If Allaire delivers the expected features for the Studio development tool as well as those promised for the application server component, ColdFusion will be a strong force with which to reckon. This promises to be a must-have upgrade for existing ColdFusion customers and a worthwhile option for organisations that need a solid Web application serving platform.
The Bottom Line
ColdFusion Studio 4.0, Enterprise Edition, Release Candidate 2The updated version of this Web application server software features new additions that address scalability, security, and support for distributed development teams. Although the beta version is still a tad rocky and not yet feature-complete, if the shipping version is delivered as expected, this release of ColdFusion will be well worth considering.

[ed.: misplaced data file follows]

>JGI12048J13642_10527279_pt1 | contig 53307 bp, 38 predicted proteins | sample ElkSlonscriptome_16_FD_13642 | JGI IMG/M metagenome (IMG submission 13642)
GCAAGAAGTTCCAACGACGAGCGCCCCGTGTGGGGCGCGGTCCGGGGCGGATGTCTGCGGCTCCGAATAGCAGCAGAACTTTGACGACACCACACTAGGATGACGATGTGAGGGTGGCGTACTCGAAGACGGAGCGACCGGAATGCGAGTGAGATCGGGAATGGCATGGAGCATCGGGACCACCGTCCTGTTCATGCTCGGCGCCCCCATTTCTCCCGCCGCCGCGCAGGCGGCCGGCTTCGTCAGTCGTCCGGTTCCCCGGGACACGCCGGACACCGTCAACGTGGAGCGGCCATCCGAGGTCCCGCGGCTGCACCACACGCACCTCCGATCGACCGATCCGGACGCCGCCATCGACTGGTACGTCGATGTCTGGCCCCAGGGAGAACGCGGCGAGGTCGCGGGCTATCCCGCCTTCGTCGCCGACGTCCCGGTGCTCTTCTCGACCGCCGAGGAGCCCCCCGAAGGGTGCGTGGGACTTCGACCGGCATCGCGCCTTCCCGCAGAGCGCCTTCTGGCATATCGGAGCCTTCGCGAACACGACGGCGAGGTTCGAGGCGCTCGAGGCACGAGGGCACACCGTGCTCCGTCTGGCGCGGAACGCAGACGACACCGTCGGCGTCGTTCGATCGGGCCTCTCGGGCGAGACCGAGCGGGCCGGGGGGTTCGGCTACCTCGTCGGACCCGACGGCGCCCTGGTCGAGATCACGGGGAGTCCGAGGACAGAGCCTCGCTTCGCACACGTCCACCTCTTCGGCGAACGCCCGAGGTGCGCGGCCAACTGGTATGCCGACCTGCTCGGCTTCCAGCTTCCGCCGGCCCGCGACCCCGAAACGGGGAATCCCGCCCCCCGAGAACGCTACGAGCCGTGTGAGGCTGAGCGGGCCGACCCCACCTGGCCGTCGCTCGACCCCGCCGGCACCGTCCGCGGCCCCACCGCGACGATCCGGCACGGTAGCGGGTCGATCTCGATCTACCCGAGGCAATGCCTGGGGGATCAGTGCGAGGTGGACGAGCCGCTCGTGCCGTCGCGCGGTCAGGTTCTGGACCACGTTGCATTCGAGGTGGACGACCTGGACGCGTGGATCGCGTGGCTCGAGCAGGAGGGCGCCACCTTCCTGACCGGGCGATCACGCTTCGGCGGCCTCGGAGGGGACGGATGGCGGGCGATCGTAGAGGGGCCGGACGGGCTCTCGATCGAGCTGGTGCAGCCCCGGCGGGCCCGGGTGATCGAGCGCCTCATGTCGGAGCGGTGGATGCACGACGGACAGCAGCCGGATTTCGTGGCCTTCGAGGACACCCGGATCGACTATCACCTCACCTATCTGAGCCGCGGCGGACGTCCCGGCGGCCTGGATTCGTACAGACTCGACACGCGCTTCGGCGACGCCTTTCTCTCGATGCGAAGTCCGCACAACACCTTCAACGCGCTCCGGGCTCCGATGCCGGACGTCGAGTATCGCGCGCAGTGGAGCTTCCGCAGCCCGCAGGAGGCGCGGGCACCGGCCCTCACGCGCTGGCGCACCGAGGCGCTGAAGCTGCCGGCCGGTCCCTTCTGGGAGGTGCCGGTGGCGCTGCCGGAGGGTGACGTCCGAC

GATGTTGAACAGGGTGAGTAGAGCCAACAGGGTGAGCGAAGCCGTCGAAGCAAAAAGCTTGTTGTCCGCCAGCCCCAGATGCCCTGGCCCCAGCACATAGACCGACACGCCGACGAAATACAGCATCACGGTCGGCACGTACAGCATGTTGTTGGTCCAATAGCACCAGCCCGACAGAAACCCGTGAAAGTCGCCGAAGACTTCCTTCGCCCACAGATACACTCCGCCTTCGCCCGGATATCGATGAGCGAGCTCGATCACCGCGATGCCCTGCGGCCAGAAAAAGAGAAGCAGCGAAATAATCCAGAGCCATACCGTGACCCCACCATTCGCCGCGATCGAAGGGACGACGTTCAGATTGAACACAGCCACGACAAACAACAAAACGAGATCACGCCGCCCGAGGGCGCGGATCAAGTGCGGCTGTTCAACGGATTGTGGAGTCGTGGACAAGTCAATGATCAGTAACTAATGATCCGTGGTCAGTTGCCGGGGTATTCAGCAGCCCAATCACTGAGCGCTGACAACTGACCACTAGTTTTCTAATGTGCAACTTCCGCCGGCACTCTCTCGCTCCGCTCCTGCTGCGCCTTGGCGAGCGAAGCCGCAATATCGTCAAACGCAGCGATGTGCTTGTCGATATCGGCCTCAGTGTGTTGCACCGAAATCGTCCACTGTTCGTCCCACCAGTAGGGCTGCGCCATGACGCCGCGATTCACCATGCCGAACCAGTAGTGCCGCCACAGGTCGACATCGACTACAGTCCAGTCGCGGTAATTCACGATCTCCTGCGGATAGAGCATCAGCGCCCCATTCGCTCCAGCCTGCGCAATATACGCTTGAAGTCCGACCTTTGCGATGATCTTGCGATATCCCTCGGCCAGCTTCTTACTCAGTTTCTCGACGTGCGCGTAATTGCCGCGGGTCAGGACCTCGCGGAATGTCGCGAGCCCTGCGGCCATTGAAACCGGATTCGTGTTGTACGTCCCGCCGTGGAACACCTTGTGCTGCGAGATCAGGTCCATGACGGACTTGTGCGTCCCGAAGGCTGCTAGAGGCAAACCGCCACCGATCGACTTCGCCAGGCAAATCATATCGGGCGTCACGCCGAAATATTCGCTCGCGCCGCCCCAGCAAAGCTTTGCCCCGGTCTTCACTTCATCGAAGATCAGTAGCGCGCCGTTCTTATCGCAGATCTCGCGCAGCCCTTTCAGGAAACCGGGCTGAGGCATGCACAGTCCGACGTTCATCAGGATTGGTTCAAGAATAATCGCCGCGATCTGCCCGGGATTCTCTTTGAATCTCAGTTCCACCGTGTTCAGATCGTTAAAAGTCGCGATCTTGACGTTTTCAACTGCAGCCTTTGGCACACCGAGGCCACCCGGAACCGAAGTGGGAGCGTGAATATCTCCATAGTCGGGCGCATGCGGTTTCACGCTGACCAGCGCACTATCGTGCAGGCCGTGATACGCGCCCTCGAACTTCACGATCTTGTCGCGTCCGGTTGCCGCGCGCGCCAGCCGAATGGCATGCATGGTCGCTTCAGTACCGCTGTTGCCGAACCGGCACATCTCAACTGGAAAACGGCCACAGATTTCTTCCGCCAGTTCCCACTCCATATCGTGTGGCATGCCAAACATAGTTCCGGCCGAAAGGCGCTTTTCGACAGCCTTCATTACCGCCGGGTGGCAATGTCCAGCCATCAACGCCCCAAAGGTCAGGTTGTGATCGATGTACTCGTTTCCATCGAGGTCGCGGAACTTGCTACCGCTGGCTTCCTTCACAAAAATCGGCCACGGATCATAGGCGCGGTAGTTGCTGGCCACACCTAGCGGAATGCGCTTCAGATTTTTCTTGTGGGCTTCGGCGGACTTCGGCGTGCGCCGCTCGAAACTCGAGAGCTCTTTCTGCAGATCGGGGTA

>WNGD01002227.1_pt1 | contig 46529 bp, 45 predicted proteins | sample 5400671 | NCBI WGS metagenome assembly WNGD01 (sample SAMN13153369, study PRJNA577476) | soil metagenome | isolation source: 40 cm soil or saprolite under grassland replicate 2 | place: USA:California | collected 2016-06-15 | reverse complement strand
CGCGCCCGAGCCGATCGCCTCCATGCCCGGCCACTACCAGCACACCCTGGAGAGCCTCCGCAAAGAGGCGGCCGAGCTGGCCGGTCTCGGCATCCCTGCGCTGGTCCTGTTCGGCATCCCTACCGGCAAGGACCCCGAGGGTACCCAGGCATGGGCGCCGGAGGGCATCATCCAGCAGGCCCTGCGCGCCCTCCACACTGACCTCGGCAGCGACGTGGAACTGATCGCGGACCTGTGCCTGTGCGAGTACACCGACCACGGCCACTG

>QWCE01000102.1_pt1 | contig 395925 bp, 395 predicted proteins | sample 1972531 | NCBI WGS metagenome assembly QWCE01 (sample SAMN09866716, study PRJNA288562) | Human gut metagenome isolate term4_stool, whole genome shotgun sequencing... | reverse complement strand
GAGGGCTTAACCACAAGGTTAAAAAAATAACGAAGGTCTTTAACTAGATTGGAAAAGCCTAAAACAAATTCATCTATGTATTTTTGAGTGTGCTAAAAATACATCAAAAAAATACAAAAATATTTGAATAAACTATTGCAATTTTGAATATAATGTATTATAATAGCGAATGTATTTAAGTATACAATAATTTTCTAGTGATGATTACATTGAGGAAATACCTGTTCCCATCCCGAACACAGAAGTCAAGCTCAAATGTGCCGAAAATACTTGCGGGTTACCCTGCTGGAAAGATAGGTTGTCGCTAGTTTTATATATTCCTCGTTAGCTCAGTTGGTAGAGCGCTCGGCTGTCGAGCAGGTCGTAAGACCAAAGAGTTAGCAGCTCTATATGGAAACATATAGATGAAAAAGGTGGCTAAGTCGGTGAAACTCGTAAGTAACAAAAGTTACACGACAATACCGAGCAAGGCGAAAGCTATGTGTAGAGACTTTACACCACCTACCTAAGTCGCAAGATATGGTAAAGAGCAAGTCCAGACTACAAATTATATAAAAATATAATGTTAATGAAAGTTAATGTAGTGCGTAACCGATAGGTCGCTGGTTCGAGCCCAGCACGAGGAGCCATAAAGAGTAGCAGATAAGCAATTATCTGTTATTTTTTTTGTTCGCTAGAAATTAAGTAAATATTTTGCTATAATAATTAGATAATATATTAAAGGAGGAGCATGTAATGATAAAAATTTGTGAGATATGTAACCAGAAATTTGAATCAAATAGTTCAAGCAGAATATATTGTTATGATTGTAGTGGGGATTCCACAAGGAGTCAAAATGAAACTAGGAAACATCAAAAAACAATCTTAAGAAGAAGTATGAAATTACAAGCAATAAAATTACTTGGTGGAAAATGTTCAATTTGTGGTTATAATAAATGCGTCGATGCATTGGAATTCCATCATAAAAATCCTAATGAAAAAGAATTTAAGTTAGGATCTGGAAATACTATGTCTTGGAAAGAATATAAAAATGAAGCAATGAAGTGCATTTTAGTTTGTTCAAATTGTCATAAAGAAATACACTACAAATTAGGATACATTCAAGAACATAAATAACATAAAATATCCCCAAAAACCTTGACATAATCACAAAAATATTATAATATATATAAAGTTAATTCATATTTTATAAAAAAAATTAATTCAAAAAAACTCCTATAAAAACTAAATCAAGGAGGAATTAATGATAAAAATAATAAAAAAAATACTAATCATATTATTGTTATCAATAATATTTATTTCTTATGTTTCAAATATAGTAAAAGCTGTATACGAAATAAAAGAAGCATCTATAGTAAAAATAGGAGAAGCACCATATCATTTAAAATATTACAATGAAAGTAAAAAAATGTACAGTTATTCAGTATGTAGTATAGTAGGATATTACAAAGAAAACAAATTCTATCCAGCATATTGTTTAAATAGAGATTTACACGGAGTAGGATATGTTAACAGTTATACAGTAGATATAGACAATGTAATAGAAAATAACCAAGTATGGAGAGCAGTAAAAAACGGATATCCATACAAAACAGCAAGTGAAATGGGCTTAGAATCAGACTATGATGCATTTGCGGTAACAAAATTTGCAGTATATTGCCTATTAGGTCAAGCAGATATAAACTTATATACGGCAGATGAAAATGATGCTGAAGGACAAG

Pros: Management tools to simplify the move to distributed, application-clustering environments; support for security standards; well-thought-out development environment; good remote debugging capabilities; team development tools; source code validation.
Cons: Beta bugs; several features not yet fully implemented; fail-over support presently limited to server level only; lack of integrated support for enterprise resource planning and transaction systems.
Platforms: Enterprise Edition: Windows NT and Sun Solaris; Professional Edition: Windows NT; ColdFusion Studio: Windows 9x, Windows NT.
Price: $733 for ColdFusion version 3.1 includes a free update to 4.0. Ship date: early November.
East Coast Software
(Australian distributor for Allaire)
Tel (03) 9821 4848